Muscat: Beautiful things don’t call for attention,” says a photographer in the movie The Secret Life Walter Mitty just as he is about to film an elusive snow leopard. The same holds true for the Arabian Red Fox, an urban wildlife photographer’s prize shot!
If you are residing in areas close to mountains, you might have seen this creature with a burnished, brown-red coat and bushy tail swiftly disappearing into the bushes. The Arabian Red Fox is similar in colour and appearance to the common Red Fox. However, it is more adapted to desert life than its parent species.
Oman’s shutterbugs mostly focus on landscape. There aren’t many takers for wildlife photography. Both hobbyists and professionals often say capturing Oman’s wildlife is a herculean task due to limited access to its sanctuaries. A group of photographers is proving this otherwise by capturing stunning shots of the urban wildlife. They swear there are plenty of opportunities in Oman and even in the outskirts of cities. All you have to do is look closely with patience.
Since it is so hard to spot an urban fox, there are hundreds of myths shrouding around them. For those who have observed them closely, they are beautiful, caring, playful and intelligent animals, far from the ‘cunning monster figure’ usually referred to in the folktales. Though Red foxes are common in rural areas of Oman, finding one in urban areas is rare.
Biju Augustine, who works with the government of Oman, is passionate about Oman’s flora and fauna. He has been photographing some of the rarest birds and animals from across the Sultanate. He was so excited when he heard about the Red fox family living near Yiti hills from one of his fishermen friends. But finding out its exact hideout took months. The key to photographing foxes is patience! After numerous attempts, Biju managed to trace the fox family and its den.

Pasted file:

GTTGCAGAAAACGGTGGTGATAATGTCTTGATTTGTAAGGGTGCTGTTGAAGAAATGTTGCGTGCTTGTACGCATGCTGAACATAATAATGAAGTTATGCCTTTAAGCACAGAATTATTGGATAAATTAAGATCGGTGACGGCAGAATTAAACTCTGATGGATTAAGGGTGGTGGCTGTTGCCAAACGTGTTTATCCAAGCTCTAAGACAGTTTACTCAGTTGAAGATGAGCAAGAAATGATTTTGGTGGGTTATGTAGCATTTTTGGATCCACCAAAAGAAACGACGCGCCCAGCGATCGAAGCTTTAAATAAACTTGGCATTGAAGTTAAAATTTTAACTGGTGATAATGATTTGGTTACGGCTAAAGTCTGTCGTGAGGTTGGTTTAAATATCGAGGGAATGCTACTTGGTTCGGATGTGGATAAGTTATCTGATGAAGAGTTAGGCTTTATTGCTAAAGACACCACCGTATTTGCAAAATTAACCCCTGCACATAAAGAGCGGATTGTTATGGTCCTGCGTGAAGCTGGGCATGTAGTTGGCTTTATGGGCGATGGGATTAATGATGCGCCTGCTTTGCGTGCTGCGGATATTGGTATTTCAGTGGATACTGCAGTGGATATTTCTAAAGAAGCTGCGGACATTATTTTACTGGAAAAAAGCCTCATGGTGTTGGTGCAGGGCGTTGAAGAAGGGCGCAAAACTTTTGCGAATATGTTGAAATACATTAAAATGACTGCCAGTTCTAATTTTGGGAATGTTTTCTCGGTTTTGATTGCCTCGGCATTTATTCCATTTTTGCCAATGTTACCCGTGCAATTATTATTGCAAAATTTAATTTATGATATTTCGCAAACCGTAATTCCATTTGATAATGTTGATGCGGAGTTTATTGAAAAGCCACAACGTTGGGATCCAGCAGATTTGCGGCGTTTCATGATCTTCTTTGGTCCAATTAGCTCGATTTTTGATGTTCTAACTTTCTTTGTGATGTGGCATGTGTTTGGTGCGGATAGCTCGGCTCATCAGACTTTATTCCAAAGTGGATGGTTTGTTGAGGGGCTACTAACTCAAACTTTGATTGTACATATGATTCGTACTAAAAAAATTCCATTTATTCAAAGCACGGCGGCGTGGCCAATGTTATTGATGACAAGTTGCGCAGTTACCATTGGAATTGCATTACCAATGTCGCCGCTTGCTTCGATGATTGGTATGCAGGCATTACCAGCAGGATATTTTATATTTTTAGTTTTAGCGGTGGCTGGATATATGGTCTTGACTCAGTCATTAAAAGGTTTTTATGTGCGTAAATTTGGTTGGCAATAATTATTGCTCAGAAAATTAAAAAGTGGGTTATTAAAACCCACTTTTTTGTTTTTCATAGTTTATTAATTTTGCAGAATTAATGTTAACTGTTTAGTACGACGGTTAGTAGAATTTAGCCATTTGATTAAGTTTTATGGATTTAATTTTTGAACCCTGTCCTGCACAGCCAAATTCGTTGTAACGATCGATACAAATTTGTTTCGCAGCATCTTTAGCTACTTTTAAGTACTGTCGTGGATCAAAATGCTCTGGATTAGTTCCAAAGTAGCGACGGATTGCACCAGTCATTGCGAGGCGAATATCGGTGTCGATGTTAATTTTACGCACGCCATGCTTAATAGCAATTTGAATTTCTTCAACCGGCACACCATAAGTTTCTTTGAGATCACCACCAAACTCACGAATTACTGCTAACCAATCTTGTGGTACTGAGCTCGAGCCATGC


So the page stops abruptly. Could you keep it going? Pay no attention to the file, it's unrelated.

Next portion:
“Basic principle of wildlife photography is to make sure your presence will not obstruct their free life. Foxes are quite shy, skittish creatures, making photographing them a challenge but with patience, they will learn to accept your presence,” says Biju.
Arabian foxes are mostly nocturnal. Some are also active during early morning hours. In order to capture some good shots, you have to get up at least by 3 am.
Urban foxes are much more accepting of people and are far easier to watch uncovered than their rural cousins. But it is suggested to use a hide or a net while photographing them.
“One of the things I love most about foxes is their piercing eyes but they get unnerved easily by eye contact. The easiest thing is to carry a camera with an angle-adjustable screen,” suggests Biju.
Biju doesn’t want to reveal the exact location of the fox family. He believes overexposure to humans might force the mother fox to travel kilometers with the cubs. He says not all wildlife photographers are sensitive when it comes to such things. Some even tried to throw stones at a baby owl at a natural park in the city to get the “perfect shot”.
For Biju, photographing the Arabain Red foxes is addictive. “Once you start it can be hard to pull yourself away. There’s something magical about watching their lives right in front of your eyes”.